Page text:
Finally, the chairmen say they’d provide a new tax credit to buy health insurance.  But they don’t explain how it would compare to the credit provided in the marketplace today, such as by revealing the size of the credit or who would get it.  Nor do they say whether their plan includes financial assistance to help people with deductibles and cost-sharing charges, as health reform does.  They say the tax credit amount would be adjusted for a person’s age, but they don’t say whether the adjustment would fully account for the much higher premiums that older people would have to pay under the plan.

In short, under the Kline-Ryan-Upton plan, many people, especially those aged 50-64 and those in poorer-than-average health, would likely pay much more than under current law, and any subsidies would likely prove highly inadequate over time.  This, in turn, would reverse health reform’s dramatic progress in reducing the ranks of the uninsured and underinsured by (1) forcing millions of people to go without coverage and (2) forcing many others to get by with skimpy coverage or face deductibles and co-pays they can’t afford and, hence, go without needed care.

Republican Senators’ “Plan” for Health Subsidies Lacks Substance

March 2, 2015 at 4:44 pm

Republican Senators Lamar Alexander, Orrin Hatch, and John Barrasso claim in a Washington Post op-ed today that they have a plan if the Supreme Court decides that health reform subsidies are no longer available to people buying coverage through federal marketplaces.  Their “plan,” however, is extremely vague — perhaps intentionally so, because the details would likely show that it would make coverage less affordable for marketplace enrollees, particularly those who are older or in poorer health, and threaten the stability of the overall individual health insurance market.

The senators write that the plan would “provide financial assistance to help Americans keep the coverage they picked for a transitional period,” but they don’t furnish the most basic information about this assistance.  Would people receive the same amount of help they do now, both for premiums and for deductibles and cost-sharing?  How long would this transitional assistance be available?  What, if any, financial assistance would be available when it expires — and if it were available, who would be eligible and for how much?  The senators don’t say.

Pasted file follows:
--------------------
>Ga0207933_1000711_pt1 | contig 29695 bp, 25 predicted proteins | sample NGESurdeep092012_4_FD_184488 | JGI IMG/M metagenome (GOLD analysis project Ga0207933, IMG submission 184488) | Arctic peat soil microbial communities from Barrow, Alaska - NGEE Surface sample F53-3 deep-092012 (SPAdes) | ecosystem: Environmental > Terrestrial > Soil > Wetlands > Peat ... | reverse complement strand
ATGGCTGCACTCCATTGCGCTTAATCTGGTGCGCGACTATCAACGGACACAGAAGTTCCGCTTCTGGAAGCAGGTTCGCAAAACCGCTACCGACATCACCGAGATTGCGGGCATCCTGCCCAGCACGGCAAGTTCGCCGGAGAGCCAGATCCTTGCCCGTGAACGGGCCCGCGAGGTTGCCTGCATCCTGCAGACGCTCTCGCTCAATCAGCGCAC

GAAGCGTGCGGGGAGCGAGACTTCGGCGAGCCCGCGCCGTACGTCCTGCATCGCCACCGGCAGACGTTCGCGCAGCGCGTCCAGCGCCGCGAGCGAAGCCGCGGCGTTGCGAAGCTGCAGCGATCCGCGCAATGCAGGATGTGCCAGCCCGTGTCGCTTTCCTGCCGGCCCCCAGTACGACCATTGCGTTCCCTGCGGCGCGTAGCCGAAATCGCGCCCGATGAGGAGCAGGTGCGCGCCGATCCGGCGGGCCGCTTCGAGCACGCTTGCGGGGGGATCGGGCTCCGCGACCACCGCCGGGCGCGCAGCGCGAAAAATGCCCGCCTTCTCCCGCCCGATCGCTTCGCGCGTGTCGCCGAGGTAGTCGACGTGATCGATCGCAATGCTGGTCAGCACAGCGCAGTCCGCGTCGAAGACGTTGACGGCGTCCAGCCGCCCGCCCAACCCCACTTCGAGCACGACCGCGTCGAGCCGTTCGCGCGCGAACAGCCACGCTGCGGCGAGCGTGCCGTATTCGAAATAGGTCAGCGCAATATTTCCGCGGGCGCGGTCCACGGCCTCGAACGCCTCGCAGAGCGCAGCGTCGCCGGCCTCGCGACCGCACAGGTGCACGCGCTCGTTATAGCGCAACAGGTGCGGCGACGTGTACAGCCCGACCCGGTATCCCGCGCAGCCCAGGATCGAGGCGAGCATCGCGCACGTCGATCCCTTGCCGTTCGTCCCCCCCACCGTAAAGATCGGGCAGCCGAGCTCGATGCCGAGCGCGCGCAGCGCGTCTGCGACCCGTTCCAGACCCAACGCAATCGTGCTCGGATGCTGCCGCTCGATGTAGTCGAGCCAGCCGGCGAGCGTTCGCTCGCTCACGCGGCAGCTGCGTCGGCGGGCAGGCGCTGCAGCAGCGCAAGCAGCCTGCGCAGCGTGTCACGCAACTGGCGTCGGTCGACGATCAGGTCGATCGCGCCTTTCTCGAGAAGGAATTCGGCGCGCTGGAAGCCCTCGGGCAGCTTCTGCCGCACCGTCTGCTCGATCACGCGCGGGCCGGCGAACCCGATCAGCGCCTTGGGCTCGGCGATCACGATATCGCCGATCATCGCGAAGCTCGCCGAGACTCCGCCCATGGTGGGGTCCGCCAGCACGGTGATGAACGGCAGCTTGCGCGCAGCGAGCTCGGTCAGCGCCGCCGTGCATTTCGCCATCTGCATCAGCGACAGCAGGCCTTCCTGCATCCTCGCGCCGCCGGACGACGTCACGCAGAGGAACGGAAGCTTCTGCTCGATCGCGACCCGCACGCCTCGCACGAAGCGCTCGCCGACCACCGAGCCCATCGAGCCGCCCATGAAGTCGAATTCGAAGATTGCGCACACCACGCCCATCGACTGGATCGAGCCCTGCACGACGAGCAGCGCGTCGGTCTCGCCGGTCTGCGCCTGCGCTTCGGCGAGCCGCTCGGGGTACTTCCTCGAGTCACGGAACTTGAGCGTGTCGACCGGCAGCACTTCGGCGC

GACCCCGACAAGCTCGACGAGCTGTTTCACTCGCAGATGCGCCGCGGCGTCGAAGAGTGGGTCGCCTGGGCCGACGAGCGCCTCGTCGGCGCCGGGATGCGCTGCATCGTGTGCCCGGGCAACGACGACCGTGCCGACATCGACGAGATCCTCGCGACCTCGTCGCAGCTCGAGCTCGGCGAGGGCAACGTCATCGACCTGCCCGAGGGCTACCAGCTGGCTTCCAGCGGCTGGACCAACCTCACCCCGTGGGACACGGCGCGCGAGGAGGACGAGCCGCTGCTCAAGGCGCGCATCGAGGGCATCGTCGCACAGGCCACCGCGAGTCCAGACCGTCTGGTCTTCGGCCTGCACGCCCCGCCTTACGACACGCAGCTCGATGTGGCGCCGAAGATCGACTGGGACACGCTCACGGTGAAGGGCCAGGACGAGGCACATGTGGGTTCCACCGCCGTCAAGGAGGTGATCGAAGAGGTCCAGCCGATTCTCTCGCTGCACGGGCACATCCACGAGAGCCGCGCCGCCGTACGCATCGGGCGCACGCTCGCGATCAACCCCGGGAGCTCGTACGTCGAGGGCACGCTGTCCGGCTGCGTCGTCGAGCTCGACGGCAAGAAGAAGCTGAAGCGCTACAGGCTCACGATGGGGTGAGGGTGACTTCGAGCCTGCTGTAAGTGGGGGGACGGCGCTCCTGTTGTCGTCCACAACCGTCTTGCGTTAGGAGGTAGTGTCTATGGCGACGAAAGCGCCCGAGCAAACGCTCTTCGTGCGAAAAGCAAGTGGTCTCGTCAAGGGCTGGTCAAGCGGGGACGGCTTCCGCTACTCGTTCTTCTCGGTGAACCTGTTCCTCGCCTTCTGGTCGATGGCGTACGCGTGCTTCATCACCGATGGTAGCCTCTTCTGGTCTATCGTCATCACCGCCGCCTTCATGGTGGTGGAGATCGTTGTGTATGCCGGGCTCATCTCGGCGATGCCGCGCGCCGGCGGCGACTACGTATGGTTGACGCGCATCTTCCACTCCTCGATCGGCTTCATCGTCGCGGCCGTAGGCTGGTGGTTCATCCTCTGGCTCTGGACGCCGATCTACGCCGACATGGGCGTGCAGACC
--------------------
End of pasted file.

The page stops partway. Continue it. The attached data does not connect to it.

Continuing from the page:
The senators also write that their plan would give states “the freedom and flexibility to create better, more competitive health insurance markets offering more options and different choices,” whether or not they have a federal marketplace.  They don’t explain what this means either, but most likely it means permitting states to significantly weaken or drop health reform’s consumer protections and market reforms, as well as eliminate the individual mandate that people have coverage or pay a penalty.

Health reform established these protections for a good reason.  Before health reform, insurers in the individual market could charge people with pre-existing health conditions exorbitant premiums or deny them coverage outright.  They also could charge older people much higher premiums than younger people, pricing many out of coverage.  And many individual-market plans had large gaps in coverage, such as no prescription drug coverage, or charged deductibles and other cost-sharing that people could not afford.

Health reform ended or limited those practices — requiring insurers to take all comers, barring them from charging sicker people more, limiting how much they can charge older people, requiring certain benefits to be covered, and establishing an annual limit on out-of-pocket costs.  But to ensure that older and sicker people don’t disproportionately enroll, which would cause premiums to skyrocket, health reform also includes an individual mandate.  That creates a balanced mix of people enrolled in health coverage — young and old, healthy and sick — which helps keep premiums more stable and affordable.

Permitting states to roll back these protections and eliminate the individual mandate would almost certainly make health coverage much less affordable for marketplace enrollees, particularly for people aged 50-64 and those with pre-existing health conditions.  Even if some subsidies were available after the transition period, they would likely prove highly inadequate over time as plan premiums rose.  That, in turn, would drive many people out of marketplace coverage and back to the ranks of the uninsured and underinsured.